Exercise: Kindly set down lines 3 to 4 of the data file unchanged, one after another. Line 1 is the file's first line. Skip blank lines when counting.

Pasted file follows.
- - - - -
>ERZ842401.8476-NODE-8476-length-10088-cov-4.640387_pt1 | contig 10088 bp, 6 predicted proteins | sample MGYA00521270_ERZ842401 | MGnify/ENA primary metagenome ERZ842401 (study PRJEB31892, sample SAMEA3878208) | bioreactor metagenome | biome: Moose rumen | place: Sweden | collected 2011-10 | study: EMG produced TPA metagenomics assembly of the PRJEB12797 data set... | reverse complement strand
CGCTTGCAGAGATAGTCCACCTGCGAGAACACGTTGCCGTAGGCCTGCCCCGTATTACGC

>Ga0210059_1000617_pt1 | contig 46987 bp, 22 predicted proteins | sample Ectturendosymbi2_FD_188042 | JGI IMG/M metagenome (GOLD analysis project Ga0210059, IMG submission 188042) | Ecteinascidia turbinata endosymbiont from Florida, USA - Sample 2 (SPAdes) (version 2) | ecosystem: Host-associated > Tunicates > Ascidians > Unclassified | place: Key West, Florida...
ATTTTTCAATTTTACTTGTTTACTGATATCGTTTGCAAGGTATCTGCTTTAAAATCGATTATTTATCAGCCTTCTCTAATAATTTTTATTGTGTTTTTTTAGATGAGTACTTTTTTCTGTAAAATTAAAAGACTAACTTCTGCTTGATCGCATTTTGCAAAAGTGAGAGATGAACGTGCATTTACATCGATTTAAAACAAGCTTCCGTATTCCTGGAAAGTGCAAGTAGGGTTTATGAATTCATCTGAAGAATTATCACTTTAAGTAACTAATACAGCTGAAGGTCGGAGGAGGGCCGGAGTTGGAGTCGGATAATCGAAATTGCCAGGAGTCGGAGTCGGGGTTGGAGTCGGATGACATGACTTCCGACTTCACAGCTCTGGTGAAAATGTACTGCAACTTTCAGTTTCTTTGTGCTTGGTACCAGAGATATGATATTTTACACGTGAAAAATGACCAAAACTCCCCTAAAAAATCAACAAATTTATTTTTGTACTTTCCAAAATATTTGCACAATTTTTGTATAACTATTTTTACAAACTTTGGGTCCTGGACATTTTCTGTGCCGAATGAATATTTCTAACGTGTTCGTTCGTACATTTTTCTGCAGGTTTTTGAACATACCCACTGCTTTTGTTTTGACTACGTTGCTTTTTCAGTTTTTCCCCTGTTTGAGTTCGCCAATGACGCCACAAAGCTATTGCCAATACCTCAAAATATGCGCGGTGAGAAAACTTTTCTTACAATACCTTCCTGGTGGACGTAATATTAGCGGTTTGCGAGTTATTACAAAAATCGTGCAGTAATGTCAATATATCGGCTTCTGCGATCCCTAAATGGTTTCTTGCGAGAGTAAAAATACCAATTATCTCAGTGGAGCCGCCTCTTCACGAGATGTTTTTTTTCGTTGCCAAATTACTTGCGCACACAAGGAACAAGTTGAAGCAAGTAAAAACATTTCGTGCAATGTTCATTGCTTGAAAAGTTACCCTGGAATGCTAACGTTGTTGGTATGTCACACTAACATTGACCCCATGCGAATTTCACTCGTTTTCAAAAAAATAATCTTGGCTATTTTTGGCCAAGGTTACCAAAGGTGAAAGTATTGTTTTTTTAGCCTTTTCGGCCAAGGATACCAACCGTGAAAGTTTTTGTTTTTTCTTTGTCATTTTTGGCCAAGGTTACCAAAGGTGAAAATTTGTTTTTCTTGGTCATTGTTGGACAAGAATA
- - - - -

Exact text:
>Ga0210059_1000617_pt1 | contig 46987 bp, 22 predicted proteins | sample Ectturendosymbi2_FD_188042 | JGI IMG/M metagenome (GOLD analysis project Ga0210059, IMG submission 188042) | Ecteinascidia turbinata endosymbiont from Florida, USA - Sample 2 (SPAdes) (version 2) | ecosystem: Host-associated > Tunicates > Ascidians > Unclassified | place: Key West, Florida...
ATTTTTCAATTTTACTTGTTTACTGATATCGTTTGCAAGGTATCTGCTTTAAAATCGATTATTTATCAGCCTTCTCTAATAATTTTTATTGTGTTTTTTTAGATGAGTACTTTTTTCTGTAAAATTAAAAGACTAACTTCTGCTTGATCGCATTTTGCAAAAGTGAGAGATGAACGTGCATTTACATCGATTTAAAACAAGCTTCCGTATTCCTGGAAAGTGCAAGTAGGGTTTATGAATTCATCTGAAGAATTATCACTTTAAGTAACTAATACAGCTGAAGGTCGGAGGAGGGCCGGAGTTGGAGTCGGATAATCGAAATTGCCAGGAGTCGGAGTCGGGGTTGGAGTCGGATGACATGACTTCCGACTTCACAGCTCTGGTGAAAATGTACTGCAACTTTCAGTTTCTTTGTGCTTGGTACCAGAGATATGATATTTTACACGTGAAAAATGACCAAAACTCCCCTAAAAAATCAACAAATTTATTTTTGTACTTTCCAAAATATTTGCACAATTTTTGTATAACTATTTTTACAAACTTTGGGTCCTGGACATTTTCTGTGCCGAATGAATATTTCTAACGTGTTCGTTCGTACATTTTTCTGCAGGTTTTTGAACATACCCACTGCTTTTGTTTTGACTACGTTGCTTTTTCAGTTTTTCCCCTGTTTGAGTTCGCCAATGACGCCACAAAGCTATTGCCAATACCTCAAAATATGCGCGGTGAGAAAACTTTTCTTACAATACCTTCCTGGTGGACGTAATATTAGCGGTTTGCGAGTTATTACAAAAATCGTGCAGTAATGTCAATATATCGGCTTCTGCGATCCCTAAATGGTTTCTTGCGAGAGTAAAAATACCAATTATCTCAGTGGAGCCGCCTCTTCACGAGATGTTTTTTTTCGTTGCCAAATTACTTGCGCACACAAGGAACAAGTTGAAGCAAGTAAAAACATTTCGTGCAATGTTCATTGCTTGAAAAGTTACCCTGGAATGCTAACGTTGTTGGTATGTCACACTAACATTGACCCCATGCGAATTTCACTCGTTTTCAAAAAAATAATCTTGGCTATTTTTGGCCAAGGTTACCAAAGGTGAAAGTATTGTTTTTTTAGCCTTTTCGGCCAAGGATACCAACCGTGAAAGTTTTTGTTTTTTCTTTGTCATTTTTGGCCAAGGTTACCAAAGGTGAAAATTTGTTTTTCTTGGTCATTGTTGGACAAGAATA